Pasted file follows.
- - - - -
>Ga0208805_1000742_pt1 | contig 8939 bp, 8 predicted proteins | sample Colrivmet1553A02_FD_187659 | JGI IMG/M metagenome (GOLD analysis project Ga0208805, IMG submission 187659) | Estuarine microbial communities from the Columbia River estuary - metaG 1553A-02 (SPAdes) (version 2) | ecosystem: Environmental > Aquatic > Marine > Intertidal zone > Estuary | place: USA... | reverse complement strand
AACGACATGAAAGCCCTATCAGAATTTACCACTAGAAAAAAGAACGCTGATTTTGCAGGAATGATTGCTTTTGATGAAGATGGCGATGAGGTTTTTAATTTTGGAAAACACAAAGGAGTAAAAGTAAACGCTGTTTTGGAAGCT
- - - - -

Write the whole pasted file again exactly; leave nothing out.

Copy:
>Ga0208805_1000742_pt1 | contig 8939 bp, 8 predicted proteins | sample Colrivmet1553A02_FD_187659 | JGI IMG/M metagenome (GOLD analysis project Ga0208805, IMG submission 187659) | Estuarine microbial communities from the Columbia River estuary - metaG 1553A-02 (SPAdes) (version 2) | ecosystem: Environmental > Aquatic > Marine > Intertidal zone > Estuary | place: USA... | reverse complement strand
AACGACATGAAAGCCCTATCAGAATTTACCACTAGAAAAAAGAACGCTGATTTTGCAGGAATGATTGCTTTTGATGAAGATGGCGATGAGGTTTTTAATTTTGGAAAACACAAAGGAGTAAAAGTAAACGCTGTTTTGGAAGCT